Bankers Frustrated by Dodd-Frank Act

by Paul Gatling  on Monday, May. 7, 2012 12:00 am  

"It's just more burdensome for small banks like us," he said. "We're just on the cusp of this thing. It's only going to get worse."

The Northwest Arkansas Business Journal spoke with several bank executives to gauge the law's impact thus far, specifically for community banks. Frustrations with the regulations are evident.

"It's gotten to the point where we have gone beyond the intent of it, and that was to give the consumer some good information," said Howard Hamilton, the northwest Arkansas regional president for Jonesboro-based Liberty Bank of Arkansas. "Now we're trying to protect the consumer on everything and anything you can imagine."

Others shared Cross' opinion. As one executive said, "I don't think you can find a banker in northwest Arkansas - well, anywhere in the United States - that's happy with what is happening with the regulations. But that doesn't mean we're going to start a revolt either."

And the state's top banking lobbyist supports the claim that the harm done by the massive cost of maintaining compliance and the complexity of the regulations will outweigh the good that might be produced in the future.

"That is my personal and professional opinion, yes," said Bill Holmes, chief executive of the Arkansas Bankers Association. "There are good aspects, but there is so much wrong with it that it's overwhelming."
 
Training Is a Focal Point
According to a report in the online column "Wall Street Cheat Sheet," Bernanke said the Fed would also attempt to clarify if and how a regulatory measure applies to the smaller institutions, rather than have banks waste resources trying to understand them.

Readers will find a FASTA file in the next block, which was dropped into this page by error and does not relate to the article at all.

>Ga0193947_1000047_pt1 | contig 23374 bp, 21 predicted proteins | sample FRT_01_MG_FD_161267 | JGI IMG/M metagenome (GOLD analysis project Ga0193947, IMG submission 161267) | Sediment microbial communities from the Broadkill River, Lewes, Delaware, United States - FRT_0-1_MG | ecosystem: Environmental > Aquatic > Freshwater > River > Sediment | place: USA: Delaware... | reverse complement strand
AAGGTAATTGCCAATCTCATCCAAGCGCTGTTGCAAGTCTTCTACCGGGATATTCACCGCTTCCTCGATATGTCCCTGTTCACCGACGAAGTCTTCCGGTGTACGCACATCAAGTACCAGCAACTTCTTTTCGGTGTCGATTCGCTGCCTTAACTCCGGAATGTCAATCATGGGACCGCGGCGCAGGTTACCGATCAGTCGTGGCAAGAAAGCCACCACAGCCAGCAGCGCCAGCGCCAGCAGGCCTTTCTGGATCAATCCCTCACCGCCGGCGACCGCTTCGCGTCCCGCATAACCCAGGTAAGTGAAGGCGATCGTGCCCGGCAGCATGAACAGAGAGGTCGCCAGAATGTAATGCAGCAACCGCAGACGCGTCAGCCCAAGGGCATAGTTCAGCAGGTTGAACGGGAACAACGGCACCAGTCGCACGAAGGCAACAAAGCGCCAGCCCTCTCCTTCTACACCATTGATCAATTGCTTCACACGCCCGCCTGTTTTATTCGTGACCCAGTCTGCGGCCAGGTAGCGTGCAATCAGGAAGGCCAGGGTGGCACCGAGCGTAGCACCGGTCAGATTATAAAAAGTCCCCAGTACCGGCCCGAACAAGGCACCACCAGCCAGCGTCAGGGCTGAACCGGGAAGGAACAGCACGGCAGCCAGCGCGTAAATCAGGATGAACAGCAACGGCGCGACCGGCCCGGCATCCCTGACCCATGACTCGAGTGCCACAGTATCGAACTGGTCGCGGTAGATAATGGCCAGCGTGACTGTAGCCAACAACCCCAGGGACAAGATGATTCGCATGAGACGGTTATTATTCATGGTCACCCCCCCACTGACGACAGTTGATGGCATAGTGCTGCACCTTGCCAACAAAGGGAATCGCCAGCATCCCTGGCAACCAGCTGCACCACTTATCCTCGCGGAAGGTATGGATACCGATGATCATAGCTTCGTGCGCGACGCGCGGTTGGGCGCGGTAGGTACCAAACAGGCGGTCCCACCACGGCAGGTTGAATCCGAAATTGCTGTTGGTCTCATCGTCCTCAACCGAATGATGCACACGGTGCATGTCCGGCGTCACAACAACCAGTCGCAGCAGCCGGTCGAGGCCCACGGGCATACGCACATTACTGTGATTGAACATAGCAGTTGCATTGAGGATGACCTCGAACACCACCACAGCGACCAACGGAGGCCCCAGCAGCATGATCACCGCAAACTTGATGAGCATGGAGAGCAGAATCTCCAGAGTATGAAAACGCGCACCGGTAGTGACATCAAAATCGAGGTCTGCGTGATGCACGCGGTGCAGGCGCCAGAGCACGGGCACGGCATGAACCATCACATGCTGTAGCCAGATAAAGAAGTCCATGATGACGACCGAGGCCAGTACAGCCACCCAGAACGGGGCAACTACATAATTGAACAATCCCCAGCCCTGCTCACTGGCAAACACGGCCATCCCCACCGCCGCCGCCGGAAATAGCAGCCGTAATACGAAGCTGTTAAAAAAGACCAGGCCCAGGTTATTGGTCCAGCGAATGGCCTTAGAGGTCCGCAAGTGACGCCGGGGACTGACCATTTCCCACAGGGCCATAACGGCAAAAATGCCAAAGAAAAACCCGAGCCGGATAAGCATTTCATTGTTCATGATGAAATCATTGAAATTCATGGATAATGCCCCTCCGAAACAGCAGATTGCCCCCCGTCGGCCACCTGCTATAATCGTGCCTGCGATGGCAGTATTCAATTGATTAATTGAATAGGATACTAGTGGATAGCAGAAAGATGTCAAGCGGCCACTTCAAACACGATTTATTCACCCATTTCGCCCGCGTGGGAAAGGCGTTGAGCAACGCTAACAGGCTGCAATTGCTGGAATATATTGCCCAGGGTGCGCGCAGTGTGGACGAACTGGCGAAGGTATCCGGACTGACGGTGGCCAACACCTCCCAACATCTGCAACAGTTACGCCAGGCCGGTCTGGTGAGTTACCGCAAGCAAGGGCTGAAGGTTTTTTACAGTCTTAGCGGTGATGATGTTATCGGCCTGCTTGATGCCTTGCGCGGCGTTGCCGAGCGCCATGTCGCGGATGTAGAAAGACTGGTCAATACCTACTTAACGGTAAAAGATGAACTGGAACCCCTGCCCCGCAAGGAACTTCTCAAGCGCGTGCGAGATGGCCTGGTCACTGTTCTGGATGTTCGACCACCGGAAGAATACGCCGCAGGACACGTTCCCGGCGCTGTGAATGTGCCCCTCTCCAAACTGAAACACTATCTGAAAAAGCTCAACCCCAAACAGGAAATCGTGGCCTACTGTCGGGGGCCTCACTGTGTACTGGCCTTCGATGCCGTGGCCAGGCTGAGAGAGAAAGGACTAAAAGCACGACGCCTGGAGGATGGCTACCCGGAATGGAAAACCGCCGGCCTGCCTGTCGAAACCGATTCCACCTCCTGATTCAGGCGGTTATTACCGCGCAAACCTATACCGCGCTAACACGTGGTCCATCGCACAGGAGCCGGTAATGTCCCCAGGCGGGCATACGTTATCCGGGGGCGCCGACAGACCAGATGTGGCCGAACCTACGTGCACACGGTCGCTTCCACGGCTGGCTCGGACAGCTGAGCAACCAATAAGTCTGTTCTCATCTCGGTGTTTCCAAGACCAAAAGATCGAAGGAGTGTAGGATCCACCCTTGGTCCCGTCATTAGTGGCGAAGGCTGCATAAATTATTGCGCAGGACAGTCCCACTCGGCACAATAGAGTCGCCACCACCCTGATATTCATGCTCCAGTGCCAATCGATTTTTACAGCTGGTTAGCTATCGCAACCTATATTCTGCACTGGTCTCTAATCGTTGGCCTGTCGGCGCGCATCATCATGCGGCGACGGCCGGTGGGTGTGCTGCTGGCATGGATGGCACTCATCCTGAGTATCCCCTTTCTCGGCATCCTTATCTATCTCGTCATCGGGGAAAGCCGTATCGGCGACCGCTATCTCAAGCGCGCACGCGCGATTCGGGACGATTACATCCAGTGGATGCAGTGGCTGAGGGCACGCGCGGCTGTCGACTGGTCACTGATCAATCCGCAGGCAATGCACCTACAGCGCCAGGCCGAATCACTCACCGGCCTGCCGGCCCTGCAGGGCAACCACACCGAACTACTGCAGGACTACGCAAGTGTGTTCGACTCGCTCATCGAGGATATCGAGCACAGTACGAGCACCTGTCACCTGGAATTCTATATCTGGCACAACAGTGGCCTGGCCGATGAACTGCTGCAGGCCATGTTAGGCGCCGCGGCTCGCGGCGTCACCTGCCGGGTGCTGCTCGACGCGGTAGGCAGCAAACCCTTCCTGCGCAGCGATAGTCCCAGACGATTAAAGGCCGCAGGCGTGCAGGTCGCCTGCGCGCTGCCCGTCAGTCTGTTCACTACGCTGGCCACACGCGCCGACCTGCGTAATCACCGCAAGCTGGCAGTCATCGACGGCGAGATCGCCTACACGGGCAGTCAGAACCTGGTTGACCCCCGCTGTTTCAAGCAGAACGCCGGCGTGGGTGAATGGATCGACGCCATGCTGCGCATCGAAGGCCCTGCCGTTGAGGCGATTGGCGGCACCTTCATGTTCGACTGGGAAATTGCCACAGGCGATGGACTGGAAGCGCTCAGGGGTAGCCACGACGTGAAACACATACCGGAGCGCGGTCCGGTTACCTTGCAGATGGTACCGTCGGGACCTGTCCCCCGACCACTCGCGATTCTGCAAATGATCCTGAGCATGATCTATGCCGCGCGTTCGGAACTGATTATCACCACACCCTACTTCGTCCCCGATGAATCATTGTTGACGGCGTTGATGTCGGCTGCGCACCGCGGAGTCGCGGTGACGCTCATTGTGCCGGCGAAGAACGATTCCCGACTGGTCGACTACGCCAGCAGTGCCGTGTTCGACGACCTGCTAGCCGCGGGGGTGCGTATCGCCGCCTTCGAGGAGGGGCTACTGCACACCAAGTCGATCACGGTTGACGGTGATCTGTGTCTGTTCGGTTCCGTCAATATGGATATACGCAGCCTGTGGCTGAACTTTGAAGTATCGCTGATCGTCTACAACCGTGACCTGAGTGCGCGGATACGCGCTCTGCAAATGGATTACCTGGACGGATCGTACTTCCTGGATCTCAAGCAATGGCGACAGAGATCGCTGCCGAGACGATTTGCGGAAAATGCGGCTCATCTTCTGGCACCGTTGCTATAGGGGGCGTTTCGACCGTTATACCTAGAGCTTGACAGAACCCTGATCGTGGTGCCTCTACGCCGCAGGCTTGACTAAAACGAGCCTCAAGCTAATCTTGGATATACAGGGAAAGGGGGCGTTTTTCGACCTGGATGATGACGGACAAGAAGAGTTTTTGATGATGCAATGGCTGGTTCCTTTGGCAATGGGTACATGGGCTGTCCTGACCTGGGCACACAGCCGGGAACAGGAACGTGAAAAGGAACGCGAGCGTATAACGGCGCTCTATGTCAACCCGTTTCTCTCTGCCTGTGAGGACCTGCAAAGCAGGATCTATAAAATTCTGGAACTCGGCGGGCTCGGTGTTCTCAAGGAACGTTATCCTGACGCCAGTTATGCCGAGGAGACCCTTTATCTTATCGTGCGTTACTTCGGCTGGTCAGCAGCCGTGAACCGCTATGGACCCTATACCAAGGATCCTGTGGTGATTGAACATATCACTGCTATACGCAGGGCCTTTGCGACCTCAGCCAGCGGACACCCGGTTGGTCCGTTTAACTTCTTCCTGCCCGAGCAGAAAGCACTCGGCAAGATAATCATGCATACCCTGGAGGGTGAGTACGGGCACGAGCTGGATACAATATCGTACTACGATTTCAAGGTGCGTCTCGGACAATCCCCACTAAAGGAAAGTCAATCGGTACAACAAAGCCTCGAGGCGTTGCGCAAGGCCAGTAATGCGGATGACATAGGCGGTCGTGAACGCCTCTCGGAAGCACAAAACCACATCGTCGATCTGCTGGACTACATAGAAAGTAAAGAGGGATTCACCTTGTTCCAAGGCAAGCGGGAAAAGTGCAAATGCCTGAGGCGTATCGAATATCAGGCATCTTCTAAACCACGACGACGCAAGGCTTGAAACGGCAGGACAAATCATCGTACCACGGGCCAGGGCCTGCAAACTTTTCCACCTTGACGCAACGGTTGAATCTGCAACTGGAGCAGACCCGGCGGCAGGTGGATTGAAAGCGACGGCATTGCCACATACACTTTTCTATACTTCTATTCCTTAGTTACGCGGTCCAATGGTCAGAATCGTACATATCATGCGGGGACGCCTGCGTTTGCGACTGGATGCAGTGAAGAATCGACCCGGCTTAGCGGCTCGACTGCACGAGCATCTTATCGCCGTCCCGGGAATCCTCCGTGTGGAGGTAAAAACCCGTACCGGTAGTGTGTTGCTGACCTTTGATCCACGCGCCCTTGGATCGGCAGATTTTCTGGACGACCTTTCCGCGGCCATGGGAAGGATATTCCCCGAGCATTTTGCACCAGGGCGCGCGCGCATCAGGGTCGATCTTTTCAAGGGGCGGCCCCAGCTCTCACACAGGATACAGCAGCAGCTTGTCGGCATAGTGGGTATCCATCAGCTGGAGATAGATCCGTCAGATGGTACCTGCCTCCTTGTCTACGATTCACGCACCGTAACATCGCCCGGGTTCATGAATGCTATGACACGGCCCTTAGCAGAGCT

That's exactly the kind of problem Cross and other community bankers are struggling with.

"We've had to step up our training," said Cross, whose family maintains a majority ownership in the bank. The locally owned institution, known as the Bank of Eureka Springs until 2008, has two branches in Eureka Springs, another in Holiday Island and one in Berryville. It will celebrate its 100th anniversary this month.

"Our training committee has become a focal point. You'd love it to be sales training and you'd love it to be help-the-client training, but a lot of it - 90 percent of it - is how-do-we-stay-in-compliance training. What do our people need to know so we don't step out of bounds, even if accidentally?"

Cornerstone's performance, Cross said, is what makes it frustrating when he sees community banks and larger national banks painted with the same brush.

"It's not necessarily going around and giving everybody a spanking for what they've done," he said. "That's not what is happening here. Most banks, especially community banks, have done a good job of taking care of compliance and regulatory issues. It's not like Cornerstone Bank has been out there doing the wrong thing so this is going to correct us. We're just having to deal with it."

Cross speaks for many in the industry. Wills is also immersed in the issue at the Bank of Gravett, which has four branch offices in Benton County.

 

 

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